What was perhaps the “most important election in credit union history” ended Tuesday with an upset.

The members of State Employees’ Credit Union, the second largest such institution in the country, ousted three members of their board of directors. Michael Clements, Barbara Perkins, and Chuck Stone, each of whom opposed a recent shift in the credit union’s lending policy, claimed seats instead. 

Roughly 13,000 members cast votes in the rare contested election, which we reported on in depth last week

At the heart of the dispute between the incumbent slate and the challengers was a recent decision to move to tier-based lending, in which members with better credit scores would receive lower rates than members with worse ones.  SECU had long offered all 2.7 million of its members the same rate on loans, a policy that is extremely rare in the financial services industry.

The current board and CEO Leigh Brady said the change was necessary in a fiercely competitive environment, but some former employees and longtime members said the decision was an abandonment of SECU’s core principles and unnecessary given its financial strength.

Both Brady and Jim Blaine, a former SECU CEO who was a major supporter of the challengers’ campaign, said they were surprised by the vote. “I thought it was an impossible task” to elect candidates the current board had not nominated, Blaine said. To Brady, the vote totals indicated that most members weren’t all that interested in weighing in on SECU’s policies.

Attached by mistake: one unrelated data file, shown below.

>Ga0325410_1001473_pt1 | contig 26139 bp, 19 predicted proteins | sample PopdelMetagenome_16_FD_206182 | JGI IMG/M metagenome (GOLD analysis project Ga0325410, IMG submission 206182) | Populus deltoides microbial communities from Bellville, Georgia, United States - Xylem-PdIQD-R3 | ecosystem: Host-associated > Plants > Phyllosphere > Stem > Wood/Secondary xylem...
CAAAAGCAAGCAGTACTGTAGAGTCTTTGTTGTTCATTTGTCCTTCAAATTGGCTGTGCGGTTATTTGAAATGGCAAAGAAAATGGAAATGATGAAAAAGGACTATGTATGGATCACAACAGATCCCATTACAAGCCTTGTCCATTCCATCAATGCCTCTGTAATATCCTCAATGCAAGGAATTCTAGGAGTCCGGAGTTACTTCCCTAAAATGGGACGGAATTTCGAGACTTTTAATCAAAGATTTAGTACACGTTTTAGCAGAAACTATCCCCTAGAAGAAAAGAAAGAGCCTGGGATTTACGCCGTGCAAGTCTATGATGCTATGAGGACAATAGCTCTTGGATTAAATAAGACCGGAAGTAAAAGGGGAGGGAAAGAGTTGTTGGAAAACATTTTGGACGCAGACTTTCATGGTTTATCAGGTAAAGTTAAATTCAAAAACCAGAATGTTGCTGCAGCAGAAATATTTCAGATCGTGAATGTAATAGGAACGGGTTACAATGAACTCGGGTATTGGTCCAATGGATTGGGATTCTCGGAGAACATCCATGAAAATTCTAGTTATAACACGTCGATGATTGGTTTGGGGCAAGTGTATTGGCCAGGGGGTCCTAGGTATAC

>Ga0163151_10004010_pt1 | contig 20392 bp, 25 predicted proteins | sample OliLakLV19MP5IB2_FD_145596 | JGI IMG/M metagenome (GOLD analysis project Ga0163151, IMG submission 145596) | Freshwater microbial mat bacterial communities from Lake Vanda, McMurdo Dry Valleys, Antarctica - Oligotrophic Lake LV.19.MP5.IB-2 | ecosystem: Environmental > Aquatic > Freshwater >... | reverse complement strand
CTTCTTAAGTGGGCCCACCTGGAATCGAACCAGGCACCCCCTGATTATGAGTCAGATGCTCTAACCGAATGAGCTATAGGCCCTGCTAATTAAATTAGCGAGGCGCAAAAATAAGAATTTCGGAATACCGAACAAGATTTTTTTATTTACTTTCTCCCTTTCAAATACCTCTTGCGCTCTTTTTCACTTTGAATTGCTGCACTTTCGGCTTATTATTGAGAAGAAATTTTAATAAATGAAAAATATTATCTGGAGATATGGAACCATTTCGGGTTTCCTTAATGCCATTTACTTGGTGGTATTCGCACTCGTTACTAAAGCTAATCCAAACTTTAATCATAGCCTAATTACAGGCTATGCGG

Rising delinquencies and very low-yielding investments that SECU entered into during the COVID pandemic would make continuing to give all members the same rate “very difficult,” she said. “We modeled that. Let’s give everyone an A rate. Let’s give everyone a B rate. And financially that’s not going to work for this organization.”

Others in the industry were watching the election closely for signs about what it means for the governance of member-owned institutions. On Monday, the board that oversees North Carolina’s credit union regulator voted unanimously to empower a subcommittee to scrutinize SECU’s recent bylaw changes and the decision by now-retired Credit Union Administrator Rose Conner to approve them.

The new subcommittee’s mandate is broader than reviewing SECU’s bylaw revisions, but concerns about those changes, restricting participation at annual meetings and eligibility for board elections, prompted the board to act.

“I want to make sure credit means members and their leaders have a voice, and I’m looking for transparency,” said Commissioner Lafayette Jones, who proposed the review.

It’s not yet clear whether SECU’s board election will lead to the dramatic policy reversals that the challengers sought. Brady said in a speech just before the votes were tabulated that SECU planned to expand its pricing strategy to all types of consumer loans in the coming year.

“The dynamics of the board will change, for sure,” said Brady after the vote. “But I think that in the end, everybody wants what’s best for this organization.”

At least one new board member said she plans to make ending tier-based lending her top priority. “I think we can be successful if the board is open to the message members sent with this vote,” Perkins said.

Vote tally by candidate:

Alice Garland – 5,880
Thomas Parrish – 6,239
Jo Anne Sanford – 5,982
Michael Clements – 6,372
Barbara Perkins – 7,096
Chuck Stone – 6,907

Correction: This story has been updated to reflect the correct number of people who cast ballots.

Carli Brosseau is a reporter at The Assembly. She joined us  from The News & Observer, where she was an investigative reporter. Her work has been honored by the Online News Association and Investigative Reporters and Editors, and published by ProPublica and The New York Times.